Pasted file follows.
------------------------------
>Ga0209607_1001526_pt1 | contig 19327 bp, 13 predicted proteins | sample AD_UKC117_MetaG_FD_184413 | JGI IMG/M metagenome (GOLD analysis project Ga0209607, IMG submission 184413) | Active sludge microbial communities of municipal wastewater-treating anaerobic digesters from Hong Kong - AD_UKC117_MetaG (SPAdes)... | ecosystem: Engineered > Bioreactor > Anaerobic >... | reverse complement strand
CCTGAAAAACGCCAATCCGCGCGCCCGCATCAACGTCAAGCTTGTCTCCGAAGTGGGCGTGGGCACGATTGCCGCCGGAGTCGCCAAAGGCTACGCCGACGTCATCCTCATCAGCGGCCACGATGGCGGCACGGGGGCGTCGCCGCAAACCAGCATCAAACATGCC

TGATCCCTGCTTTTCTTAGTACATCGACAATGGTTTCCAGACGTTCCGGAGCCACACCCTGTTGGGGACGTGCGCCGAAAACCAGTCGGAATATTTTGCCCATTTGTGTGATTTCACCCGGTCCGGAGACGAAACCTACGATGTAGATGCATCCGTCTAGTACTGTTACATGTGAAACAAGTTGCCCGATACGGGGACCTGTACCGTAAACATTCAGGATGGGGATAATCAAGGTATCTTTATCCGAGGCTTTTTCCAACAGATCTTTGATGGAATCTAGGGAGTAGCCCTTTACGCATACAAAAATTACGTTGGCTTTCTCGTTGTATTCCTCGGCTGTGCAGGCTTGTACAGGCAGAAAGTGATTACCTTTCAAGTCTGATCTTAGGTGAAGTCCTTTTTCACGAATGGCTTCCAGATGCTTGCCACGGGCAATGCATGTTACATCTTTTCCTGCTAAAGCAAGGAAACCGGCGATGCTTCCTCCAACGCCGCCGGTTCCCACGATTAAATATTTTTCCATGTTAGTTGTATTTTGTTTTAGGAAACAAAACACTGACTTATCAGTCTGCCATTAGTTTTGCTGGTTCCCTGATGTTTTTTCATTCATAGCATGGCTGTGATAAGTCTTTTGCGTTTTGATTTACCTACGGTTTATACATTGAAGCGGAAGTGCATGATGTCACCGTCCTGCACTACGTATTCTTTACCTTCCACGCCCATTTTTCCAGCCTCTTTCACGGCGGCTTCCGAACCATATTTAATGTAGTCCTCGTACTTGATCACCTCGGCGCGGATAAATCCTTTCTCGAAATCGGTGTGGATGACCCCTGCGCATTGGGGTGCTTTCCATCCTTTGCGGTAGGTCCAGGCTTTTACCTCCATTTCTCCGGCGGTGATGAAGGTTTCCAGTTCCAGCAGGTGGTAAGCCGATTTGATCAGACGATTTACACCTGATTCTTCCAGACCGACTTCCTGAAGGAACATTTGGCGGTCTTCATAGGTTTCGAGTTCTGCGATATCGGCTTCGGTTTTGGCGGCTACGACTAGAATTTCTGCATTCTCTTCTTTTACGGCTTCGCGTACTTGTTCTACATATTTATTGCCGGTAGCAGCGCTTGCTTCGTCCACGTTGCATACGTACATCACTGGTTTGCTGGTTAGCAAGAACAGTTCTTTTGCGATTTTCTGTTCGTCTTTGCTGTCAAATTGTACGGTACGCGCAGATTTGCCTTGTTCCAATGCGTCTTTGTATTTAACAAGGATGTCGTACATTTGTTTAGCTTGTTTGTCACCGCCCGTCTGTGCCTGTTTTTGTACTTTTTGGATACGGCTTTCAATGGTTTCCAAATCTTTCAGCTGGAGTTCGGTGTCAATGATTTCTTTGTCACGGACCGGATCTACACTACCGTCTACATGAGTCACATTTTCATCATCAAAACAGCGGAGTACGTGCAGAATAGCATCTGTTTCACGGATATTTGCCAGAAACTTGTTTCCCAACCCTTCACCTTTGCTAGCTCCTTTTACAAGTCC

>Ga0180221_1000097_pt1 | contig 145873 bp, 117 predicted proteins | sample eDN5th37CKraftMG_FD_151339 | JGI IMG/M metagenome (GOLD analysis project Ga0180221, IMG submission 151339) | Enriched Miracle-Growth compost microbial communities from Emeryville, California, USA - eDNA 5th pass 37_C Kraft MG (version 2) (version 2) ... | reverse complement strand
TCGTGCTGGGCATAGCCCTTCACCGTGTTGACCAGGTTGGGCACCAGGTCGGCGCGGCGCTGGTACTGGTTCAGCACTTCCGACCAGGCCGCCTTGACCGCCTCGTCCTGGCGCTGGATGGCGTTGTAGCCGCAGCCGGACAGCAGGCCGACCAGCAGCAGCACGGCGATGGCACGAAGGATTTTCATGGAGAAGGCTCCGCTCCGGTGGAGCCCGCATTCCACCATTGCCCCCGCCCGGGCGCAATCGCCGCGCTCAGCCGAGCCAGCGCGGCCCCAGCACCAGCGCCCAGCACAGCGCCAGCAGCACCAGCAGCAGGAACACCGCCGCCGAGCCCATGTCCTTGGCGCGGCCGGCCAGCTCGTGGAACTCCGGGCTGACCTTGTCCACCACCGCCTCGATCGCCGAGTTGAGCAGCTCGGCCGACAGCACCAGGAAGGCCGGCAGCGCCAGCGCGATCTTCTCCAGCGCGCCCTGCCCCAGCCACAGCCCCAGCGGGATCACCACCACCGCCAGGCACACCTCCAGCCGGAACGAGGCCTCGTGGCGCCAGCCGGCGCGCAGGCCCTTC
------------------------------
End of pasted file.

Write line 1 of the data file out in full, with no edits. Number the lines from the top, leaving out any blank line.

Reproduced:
>Ga0209607_1001526_pt1 | contig 19327 bp, 13 predicted proteins | sample AD_UKC117_MetaG_FD_184413 | JGI IMG/M metagenome (GOLD analysis project Ga0209607, IMG submission 184413) | Active sludge microbial communities of municipal wastewater-treating anaerobic digesters from Hong Kong - AD_UKC117_MetaG (SPAdes)... | ecosystem: Engineered > Bioreactor > Anaerobic >... | reverse complement strand